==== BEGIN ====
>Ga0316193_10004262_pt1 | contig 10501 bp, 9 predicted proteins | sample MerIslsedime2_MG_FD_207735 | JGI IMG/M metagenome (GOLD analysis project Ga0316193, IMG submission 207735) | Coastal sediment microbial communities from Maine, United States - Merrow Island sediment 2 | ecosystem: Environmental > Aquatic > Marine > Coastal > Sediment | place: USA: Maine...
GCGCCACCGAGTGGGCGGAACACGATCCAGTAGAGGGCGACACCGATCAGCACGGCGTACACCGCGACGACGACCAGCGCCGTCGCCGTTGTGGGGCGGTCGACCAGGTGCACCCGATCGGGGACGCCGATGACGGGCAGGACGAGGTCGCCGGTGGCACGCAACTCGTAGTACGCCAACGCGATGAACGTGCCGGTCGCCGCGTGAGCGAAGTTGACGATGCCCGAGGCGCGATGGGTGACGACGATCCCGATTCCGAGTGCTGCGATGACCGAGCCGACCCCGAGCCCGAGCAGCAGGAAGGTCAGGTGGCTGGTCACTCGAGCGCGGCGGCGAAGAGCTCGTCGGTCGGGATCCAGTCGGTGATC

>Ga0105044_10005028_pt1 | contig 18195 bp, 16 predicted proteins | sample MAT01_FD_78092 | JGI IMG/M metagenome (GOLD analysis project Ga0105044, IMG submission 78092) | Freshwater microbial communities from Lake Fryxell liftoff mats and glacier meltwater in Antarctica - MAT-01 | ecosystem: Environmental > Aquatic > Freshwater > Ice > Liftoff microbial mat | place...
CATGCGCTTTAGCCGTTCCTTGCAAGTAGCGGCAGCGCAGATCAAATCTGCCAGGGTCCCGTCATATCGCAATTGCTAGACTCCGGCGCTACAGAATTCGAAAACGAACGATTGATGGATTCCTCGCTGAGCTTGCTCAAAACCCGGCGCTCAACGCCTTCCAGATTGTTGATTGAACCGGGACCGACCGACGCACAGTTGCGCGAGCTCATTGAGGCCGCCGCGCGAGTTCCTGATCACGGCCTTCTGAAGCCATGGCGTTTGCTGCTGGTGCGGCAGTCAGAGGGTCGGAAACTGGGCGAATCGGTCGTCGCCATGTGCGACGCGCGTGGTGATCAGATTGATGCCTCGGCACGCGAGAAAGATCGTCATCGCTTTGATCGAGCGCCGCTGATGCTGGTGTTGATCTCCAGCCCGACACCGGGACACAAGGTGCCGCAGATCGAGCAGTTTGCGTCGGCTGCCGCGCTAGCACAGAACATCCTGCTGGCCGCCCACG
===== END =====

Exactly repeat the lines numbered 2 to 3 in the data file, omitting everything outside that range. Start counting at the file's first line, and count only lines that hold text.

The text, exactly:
GCGCCACCGAGTGGGCGGAACACGATCCAGTAGAGGGCGACACCGATCAGCACGGCGTACACCGCGACGACGACCAGCGCCGTCGCCGTTGTGGGGCGGTCGACCAGGTGCACCCGATCGGGGACGCCGATGACGGGCAGGACGAGGTCGCCGGTGGCACGCAACTCGTAGTACGCCAACGCGATGAACGTGCCGGTCGCCGCGTGAGCGAAGTTGACGATGCCCGAGGCGCGATGGGTGACGACGATCCCGATTCCGAGTGCTGCGATGACCGAGCCGACCCCGAGCCCGAGCAGCAGGAAGGTCAGGTGGCTGGTCACTCGAGCGCGGCGGCGAAGAGCTCGTCGGTCGGGATCCAGTCGGTGATC

>Ga0105044_10005028_pt1 | contig 18195 bp, 16 predicted proteins | sample MAT01_FD_78092 | JGI IMG/M metagenome (GOLD analysis project Ga0105044, IMG submission 78092) | Freshwater microbial communities from Lake Fryxell liftoff mats and glacier meltwater in Antarctica - MAT-01 | ecosystem: Environmental > Aquatic > Freshwater > Ice > Liftoff microbial mat | place...